There were two important reports on the U.S. economy released this morning. First, the National Federation of Independent Business’s (NFIB’s) small business optimism index rose to 94.5 in June. That is better than economists had expected, the third month-over-month increase in a row, and the highest headline reading since last December. Four of the ten main components that make up the sentiment index improved last month, with respondents’ economic outlooks and capital expenditure plans seeing the biggest gains. Slightly fewer owners in June, though, believed that “now is a good time to expand,” and plans to build inventories also declined last month. Further, labor conditions generally softened in June, as measures of total employment, hiring plans, and wage growth all deteriorated. The pullback in plans to boost compensation is not surprising since the net percent of owners raising prices has remained near zero for quite some time, indicating that additional labor costs are not yet being passed on to customers and therefore potentially straining margins. However, the number of job openings increased in June, and an elevated number of surveyed small business owners continued to complain about a lack of qualified applicants for job vacancies, both of which could be supportive of wage growth down the road. Elsewhere in the report, the top two problems facing surveyed small business owners were once again taxes and government regulation but “quality of labor” continues to be a growing challenge. Owners were also worried about poor sales in June, which is worth monitoring going forward because such concerns often lead unemployment. Bill Dunkelberg, NFIB’s chief economist, added that “The NFIB data indicate no surge in growth coming from the small business sector to support Q3 growth. … Faced with the Federal Reserve’s “back-peddling” and BREXIT to add to uncertainty, the prospects for economic growth beyond recent experience are cloudy at best.”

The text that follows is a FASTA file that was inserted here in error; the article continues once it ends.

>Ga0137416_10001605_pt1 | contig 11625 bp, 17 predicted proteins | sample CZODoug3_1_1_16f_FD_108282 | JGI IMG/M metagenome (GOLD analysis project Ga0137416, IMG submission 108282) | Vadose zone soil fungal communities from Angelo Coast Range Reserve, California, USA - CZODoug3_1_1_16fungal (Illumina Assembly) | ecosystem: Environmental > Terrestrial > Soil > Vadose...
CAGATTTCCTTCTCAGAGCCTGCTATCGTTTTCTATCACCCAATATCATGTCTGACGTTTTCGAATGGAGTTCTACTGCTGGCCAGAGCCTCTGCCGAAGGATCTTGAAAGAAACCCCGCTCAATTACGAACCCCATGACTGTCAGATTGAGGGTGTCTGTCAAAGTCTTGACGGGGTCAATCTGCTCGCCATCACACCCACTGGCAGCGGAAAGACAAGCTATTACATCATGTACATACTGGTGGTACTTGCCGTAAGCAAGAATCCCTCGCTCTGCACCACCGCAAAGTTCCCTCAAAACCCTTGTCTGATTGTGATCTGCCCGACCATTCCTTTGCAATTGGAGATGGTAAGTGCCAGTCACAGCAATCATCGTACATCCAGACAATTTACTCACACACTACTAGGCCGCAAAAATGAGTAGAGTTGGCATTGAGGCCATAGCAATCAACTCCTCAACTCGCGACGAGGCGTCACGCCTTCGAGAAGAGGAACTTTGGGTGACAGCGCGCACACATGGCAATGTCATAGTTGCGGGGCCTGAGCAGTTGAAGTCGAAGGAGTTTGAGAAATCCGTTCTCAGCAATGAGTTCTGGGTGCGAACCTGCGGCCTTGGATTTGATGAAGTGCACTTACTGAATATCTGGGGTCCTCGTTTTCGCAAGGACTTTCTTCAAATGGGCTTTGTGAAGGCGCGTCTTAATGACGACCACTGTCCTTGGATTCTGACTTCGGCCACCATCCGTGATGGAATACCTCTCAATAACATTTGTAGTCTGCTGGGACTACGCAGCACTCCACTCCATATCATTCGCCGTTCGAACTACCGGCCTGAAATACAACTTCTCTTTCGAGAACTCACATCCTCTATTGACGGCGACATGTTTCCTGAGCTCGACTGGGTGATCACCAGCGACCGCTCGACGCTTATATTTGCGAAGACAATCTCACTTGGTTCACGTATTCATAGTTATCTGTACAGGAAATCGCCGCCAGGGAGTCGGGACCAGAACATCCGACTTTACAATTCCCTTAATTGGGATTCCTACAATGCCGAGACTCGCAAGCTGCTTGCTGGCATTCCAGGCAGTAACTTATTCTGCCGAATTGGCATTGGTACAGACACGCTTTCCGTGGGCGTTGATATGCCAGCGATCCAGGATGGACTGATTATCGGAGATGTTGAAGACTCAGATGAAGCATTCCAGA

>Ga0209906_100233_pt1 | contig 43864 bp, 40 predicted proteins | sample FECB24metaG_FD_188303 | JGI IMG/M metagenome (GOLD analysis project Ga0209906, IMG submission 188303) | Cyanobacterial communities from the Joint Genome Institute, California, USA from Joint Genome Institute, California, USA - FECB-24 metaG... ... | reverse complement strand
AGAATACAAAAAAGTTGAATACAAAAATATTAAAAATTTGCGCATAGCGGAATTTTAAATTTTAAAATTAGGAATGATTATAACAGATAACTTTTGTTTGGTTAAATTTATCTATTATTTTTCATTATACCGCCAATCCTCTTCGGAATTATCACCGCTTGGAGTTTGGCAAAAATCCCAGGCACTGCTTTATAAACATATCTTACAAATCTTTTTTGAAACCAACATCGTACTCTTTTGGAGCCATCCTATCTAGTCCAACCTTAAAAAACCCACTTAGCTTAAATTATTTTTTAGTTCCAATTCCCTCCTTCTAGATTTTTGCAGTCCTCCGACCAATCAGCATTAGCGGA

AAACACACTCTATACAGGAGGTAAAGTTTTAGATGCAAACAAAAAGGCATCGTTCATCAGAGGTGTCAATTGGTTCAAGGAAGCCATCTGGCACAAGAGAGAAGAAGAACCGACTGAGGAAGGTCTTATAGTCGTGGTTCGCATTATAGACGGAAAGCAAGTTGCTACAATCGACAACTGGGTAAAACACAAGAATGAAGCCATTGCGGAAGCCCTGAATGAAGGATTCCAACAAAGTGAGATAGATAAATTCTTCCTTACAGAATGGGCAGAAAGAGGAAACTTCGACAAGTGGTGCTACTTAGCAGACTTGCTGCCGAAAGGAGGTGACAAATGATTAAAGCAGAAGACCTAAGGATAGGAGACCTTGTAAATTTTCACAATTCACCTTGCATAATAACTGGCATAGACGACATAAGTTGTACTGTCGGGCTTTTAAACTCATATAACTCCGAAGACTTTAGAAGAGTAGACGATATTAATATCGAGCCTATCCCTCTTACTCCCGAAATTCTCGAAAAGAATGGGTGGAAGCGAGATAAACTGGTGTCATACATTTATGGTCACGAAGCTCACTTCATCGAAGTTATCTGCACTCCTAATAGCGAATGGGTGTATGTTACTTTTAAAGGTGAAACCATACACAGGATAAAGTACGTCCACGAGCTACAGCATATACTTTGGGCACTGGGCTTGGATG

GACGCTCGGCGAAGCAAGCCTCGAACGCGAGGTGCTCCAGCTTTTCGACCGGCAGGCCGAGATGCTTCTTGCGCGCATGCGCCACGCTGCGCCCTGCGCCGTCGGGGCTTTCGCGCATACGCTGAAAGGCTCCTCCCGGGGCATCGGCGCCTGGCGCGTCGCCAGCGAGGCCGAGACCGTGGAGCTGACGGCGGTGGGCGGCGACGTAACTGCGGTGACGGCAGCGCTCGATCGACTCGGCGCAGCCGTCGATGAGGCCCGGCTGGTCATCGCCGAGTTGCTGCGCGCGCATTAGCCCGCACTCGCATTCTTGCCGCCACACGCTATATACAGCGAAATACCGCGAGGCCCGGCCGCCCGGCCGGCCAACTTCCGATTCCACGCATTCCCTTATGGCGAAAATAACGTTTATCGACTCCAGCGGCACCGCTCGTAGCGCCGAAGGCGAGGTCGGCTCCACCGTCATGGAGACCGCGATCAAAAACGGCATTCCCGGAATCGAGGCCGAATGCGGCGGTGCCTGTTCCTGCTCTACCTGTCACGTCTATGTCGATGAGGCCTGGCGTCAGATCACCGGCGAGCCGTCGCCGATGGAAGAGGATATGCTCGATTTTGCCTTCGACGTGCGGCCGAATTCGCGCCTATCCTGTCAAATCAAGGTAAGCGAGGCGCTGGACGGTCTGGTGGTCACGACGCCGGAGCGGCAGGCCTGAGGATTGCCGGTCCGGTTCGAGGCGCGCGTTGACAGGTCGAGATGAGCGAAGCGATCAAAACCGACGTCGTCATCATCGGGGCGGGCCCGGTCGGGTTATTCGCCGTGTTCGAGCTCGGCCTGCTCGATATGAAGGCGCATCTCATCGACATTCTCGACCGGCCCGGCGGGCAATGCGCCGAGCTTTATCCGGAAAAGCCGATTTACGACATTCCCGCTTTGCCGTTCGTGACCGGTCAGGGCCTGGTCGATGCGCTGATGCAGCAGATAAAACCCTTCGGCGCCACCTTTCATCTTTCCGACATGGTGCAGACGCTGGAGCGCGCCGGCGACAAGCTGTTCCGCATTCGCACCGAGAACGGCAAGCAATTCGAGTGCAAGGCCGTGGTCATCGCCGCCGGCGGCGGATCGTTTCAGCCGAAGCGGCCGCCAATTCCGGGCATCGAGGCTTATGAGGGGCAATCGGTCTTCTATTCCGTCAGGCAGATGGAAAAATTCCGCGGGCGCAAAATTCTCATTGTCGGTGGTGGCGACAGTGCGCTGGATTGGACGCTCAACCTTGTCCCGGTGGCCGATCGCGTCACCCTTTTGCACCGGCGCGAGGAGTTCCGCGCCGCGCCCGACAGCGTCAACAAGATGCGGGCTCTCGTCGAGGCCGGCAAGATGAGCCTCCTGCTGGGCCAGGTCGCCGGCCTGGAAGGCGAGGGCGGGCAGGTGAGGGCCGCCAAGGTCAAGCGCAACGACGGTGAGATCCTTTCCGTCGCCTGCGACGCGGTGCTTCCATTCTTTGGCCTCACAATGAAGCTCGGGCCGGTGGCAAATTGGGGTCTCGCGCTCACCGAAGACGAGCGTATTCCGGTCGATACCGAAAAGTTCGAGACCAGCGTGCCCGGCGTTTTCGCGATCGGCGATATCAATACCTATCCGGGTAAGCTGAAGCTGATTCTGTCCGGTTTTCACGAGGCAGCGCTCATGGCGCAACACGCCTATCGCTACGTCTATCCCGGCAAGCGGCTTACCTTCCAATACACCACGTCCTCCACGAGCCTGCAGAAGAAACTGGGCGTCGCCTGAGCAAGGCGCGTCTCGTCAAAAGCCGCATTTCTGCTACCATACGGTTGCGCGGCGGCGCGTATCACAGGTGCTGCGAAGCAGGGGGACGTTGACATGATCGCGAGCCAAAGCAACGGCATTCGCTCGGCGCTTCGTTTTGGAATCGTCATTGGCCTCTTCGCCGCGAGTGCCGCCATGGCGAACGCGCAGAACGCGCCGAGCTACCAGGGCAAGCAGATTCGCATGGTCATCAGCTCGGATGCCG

Elsewhere, the job openings and labor turnover survey (JOLTS) from the Bureau of Labor Statistics, one of Fed Chair Janet Yellen’s favorite economic indicators, showed that there were 5.500 million job openings in May (lagged). That is a decrease from the all-time high hit in April and not too surprising given how disappointing the month of May was for the overall U.S. labor market. Job creation, though, was a clear negative in May, with total hires falling to 5.036 million, the third month-over-month decline in a row and the worst reading since November of 2014. Further, the number of unemployed workers per job opening ended May at 1.31, up slightly from the 15-year low hit in April. More importantly, the ratio of quits to layoffs and discharges rose to 1.74 in May, one of the highest readings of the recovery and a sign of American workers’ increased willingness to give up their current job security for better employment opportunities.
Sources: Econoday, Twitter, Bloomberg, ZH, NFIB, U.S. DoL, FRBSLPost author: Charles Couch